The Goal of Lean:


I was talking to my friend at work, who I consider to be very knowledgeable and wise. He told me something that I have not heard before.

“Good, better, best. Never let it rest. ‘Til your good is better, and your better is best.”

I looked this up, and I saw that this quote is attributed to St. Jerome (347-420 A.D). This succinctly summarizes the idea of kaizen. Kaizen is Japanese for “change for the better”. It is not asking you to change from good to best, overnight. It is asking you to change from good to better, and then from better to best. The advice of “never let it rest” indicates that it is an ongoing process. The best is always yet to come.

It is a Journey:

I have often heard about lean being a journey and not a destination. This means that you are not to look at lean as an end goal. It is about improving little by little and is never ending. It is an ongoing journey where your goal is to simply improve from the day before. Counter-intuitively the goal of lean is not to set a goal that is attained and to stop doing lean. The goal of lean is to just do lean.

In this regard, lean does not talk about setting goals. It focuses on creating a self-sustaining system – a never-stopping engine that keeps moving towards the ideal state. Lean is based on long term thinking, and in reality it never reaches the ideal state. However, the ideal state (true north) gives lean a direction to move towards.

I have written about “continuous improvement = kaizen + wisdom”. Instead of setting goals, we should focus on developing our people so that they are engaged in the continuous improvement philosophy. We should focus on setting up processes to ensure kaizen – working smarter and not harder. Develop your people to be aware of waste, and challenge them to improve their processes from where it was yesterday. This single system ensures that your organization keeps on moving towards the ideal state, referred to as True North by Toyota.

It is your job to lay the framework to make them good. Then it becomes their job to make it better. Finally it is both of your jobs to make it the best.

The Story of the Boy and the Jelly Beans:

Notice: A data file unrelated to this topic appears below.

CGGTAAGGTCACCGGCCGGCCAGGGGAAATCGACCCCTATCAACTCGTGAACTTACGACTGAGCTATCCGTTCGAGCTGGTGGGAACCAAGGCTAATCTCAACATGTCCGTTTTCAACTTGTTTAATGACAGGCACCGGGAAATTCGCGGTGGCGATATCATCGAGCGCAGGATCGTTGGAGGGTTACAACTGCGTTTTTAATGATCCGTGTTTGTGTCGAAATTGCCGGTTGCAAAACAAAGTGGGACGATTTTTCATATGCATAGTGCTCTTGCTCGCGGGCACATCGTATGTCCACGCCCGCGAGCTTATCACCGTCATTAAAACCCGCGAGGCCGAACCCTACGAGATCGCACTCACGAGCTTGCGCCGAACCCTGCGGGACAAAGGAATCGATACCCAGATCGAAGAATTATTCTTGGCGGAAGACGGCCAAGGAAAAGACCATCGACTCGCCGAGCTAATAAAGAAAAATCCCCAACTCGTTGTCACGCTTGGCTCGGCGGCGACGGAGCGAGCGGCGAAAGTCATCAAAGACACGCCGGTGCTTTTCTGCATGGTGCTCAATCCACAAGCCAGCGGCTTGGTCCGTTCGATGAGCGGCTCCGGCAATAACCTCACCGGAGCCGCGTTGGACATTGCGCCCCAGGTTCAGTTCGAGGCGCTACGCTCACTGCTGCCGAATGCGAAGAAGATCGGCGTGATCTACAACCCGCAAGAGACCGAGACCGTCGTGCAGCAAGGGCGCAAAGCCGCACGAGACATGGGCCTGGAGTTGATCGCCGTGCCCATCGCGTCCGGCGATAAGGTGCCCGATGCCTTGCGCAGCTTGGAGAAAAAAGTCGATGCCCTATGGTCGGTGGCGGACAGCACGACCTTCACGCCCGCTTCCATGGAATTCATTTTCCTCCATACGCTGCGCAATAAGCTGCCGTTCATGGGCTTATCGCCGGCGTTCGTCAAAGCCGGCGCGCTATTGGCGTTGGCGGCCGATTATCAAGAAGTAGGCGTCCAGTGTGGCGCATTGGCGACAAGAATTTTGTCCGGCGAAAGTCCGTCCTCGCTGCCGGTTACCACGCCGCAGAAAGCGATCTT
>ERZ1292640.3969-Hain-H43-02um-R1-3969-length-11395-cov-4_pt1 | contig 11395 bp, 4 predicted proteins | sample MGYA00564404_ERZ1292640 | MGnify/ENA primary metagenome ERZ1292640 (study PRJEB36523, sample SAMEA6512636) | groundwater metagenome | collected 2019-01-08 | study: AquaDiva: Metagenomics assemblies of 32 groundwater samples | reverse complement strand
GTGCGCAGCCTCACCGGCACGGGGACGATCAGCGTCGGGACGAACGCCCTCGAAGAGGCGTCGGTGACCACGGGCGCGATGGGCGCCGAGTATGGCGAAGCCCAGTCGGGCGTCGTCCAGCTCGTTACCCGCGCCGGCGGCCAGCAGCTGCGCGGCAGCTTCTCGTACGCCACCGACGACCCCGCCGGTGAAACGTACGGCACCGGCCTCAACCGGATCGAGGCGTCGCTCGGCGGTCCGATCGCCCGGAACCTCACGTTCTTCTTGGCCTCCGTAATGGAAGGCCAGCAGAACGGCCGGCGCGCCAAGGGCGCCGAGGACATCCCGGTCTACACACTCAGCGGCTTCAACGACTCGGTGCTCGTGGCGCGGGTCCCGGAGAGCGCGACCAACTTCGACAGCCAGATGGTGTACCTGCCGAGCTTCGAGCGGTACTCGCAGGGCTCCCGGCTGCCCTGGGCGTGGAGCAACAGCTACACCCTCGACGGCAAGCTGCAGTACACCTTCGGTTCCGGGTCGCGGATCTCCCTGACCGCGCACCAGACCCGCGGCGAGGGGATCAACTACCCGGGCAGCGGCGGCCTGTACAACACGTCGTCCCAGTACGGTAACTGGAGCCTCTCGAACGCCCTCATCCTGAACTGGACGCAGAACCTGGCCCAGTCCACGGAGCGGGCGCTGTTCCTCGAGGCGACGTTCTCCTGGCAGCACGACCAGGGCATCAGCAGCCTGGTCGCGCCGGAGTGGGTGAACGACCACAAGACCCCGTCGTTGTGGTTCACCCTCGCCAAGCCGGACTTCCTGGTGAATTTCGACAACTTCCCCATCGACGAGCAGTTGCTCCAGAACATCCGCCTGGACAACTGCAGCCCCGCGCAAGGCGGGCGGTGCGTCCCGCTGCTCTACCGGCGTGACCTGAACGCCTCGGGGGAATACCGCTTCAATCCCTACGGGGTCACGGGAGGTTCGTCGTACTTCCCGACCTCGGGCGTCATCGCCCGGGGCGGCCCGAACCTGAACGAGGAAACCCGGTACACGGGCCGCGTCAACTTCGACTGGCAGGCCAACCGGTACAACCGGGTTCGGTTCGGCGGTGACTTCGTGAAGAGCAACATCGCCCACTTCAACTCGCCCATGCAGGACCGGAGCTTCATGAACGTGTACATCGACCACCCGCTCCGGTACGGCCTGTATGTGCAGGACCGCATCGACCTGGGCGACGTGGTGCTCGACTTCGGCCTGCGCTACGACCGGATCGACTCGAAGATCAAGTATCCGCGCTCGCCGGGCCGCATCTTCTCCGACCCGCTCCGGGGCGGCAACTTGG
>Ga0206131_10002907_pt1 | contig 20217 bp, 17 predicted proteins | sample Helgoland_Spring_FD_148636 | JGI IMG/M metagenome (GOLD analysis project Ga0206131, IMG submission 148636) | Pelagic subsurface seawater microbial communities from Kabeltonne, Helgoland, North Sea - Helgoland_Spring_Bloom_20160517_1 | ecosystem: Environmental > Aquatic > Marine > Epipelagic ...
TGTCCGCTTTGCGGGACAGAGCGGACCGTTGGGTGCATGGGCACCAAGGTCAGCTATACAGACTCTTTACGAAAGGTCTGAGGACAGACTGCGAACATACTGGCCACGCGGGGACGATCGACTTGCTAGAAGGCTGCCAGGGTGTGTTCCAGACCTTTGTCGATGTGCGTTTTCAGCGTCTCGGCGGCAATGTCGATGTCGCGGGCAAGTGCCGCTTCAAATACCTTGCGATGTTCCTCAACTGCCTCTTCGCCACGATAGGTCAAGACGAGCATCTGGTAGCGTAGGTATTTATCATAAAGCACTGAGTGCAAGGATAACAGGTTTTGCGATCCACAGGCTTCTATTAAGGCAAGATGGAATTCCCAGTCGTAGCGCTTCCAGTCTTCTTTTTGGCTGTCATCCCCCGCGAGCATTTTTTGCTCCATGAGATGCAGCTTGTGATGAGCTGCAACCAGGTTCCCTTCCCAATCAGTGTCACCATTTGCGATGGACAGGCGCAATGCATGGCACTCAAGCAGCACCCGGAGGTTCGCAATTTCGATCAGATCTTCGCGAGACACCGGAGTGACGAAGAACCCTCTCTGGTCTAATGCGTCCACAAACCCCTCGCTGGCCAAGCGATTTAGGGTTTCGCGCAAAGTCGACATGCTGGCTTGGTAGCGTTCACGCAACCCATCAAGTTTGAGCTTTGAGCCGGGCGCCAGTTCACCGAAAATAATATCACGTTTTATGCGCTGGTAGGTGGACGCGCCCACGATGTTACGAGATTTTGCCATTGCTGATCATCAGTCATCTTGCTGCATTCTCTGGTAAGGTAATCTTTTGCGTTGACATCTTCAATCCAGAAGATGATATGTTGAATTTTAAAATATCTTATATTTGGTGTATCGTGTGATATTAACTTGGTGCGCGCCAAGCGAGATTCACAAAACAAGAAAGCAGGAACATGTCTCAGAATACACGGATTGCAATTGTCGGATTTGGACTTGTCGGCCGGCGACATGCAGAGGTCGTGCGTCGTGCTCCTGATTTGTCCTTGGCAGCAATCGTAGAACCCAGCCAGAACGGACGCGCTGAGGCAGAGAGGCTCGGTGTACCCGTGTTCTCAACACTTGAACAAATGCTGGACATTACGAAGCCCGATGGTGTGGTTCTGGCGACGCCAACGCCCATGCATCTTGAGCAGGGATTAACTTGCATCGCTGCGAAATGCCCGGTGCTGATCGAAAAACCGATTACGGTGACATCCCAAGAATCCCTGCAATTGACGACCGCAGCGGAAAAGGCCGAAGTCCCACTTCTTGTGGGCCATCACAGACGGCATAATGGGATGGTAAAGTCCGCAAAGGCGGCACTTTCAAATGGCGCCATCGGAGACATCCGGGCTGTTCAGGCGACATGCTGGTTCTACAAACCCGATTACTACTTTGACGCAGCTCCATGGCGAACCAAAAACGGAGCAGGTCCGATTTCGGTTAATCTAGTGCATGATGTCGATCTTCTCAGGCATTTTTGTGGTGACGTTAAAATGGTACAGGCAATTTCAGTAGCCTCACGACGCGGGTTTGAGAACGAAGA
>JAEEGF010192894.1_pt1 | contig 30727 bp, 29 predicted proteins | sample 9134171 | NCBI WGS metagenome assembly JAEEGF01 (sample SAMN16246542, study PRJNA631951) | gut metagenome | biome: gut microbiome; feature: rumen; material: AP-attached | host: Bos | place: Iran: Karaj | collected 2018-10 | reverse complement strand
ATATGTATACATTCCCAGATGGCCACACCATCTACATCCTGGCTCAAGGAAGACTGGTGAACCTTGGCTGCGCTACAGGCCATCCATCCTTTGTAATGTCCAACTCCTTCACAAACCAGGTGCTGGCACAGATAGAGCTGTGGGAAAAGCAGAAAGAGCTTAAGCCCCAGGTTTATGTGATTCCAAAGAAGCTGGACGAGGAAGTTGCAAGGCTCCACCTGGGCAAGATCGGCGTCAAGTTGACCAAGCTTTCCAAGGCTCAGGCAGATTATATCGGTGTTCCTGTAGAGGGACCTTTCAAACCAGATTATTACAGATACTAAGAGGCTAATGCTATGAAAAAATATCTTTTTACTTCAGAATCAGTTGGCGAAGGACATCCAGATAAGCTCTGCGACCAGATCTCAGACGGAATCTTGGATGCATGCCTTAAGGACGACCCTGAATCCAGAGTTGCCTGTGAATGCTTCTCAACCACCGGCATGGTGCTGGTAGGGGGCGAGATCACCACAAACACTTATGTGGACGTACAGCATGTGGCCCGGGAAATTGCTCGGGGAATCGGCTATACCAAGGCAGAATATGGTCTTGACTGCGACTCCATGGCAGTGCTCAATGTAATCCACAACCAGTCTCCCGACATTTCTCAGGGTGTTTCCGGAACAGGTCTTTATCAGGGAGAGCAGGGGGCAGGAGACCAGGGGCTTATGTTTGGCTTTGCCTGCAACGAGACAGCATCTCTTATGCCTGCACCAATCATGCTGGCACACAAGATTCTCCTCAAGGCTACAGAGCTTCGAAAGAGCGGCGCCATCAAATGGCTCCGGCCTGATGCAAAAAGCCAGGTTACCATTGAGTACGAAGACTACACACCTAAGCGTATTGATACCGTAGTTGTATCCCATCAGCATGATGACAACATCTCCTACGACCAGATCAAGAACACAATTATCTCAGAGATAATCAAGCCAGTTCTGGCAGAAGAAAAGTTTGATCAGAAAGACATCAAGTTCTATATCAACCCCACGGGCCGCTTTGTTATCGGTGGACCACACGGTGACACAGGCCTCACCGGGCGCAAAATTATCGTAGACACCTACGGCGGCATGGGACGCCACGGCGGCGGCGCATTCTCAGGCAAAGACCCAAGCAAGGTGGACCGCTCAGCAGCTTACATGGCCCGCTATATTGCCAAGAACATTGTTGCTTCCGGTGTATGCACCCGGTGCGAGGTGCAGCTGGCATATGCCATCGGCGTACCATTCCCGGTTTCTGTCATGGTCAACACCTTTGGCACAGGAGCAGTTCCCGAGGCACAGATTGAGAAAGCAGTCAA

I will finish this post with a modified version of a story I read a while back:

Once a boy went to a grocery store with his mother. The boy was very well behaved. The shopkeeper was very impressed with his gentle nature. He looked at the boy and pointed towards the glass jar of jelly beans and said.

“Dear child, you can take a handful of jelly beans out of this jar.”

The boy was very fond of jelly beans. He was very happy. He reached in the jar and grabbed a handful. He thanked the shopkeeper politely.

The next week, the boy again returned with his mother. He was again very well behaved. This time too, the shopkeeper invited the boy to take a handful of jelly beans. This time the boy hesitated and looked at his mother. His mother also said, “Take the sweets dear.” The young boy still did not do anything. He simply pointed at his mother. His mother thought that he was being shy and grabbed a handful for the child, and gave the handful to him. The child started smiling again, and thanked the shopkeeper.

Another week went by, and the boy returned to the shop with his mother again. The shopkeeper saw him and offered the jelly beans again. This time too, the boy did nothing. His mother offered to grab a handful. The boy stood still and then shook his head. Seeing this, the shopkeeper offered to grab a handful, and the boy slowly put out both his hands. The shopkeeper gave him a handful of jelly beans. The boy was again smiling and thanked the shopkeeper.

His mother was very curious about the boy’s behavior since she knew how much he loved jelly beans. When they got home, his mother asked him to explain his behavior over the weeks.

“The first time I grabbed a handful, and held your hand I realized that your hand is much larger than mine. I knew I would get more if you grabbed a handful.”

“This time, I saw that the shopkeeper had a larger hand than yours. So I waited until, he would give me a handful. See how much more jelly beans I got?”

Always keep on learning…

In case you missed it, my last post was The Mother of Modern Management.

3 thoughts on “The Goal of Lean:

    • Hello Langerman Blog,
      The concept of waste in TPS stands for no-value or Muda. Eliminating no-value increases the value density. The focus on Muda is treated as the first step of improvement. Theoretically one could say that problem = current standard – some combination of Muda(s). This is the motivation for kaizen.


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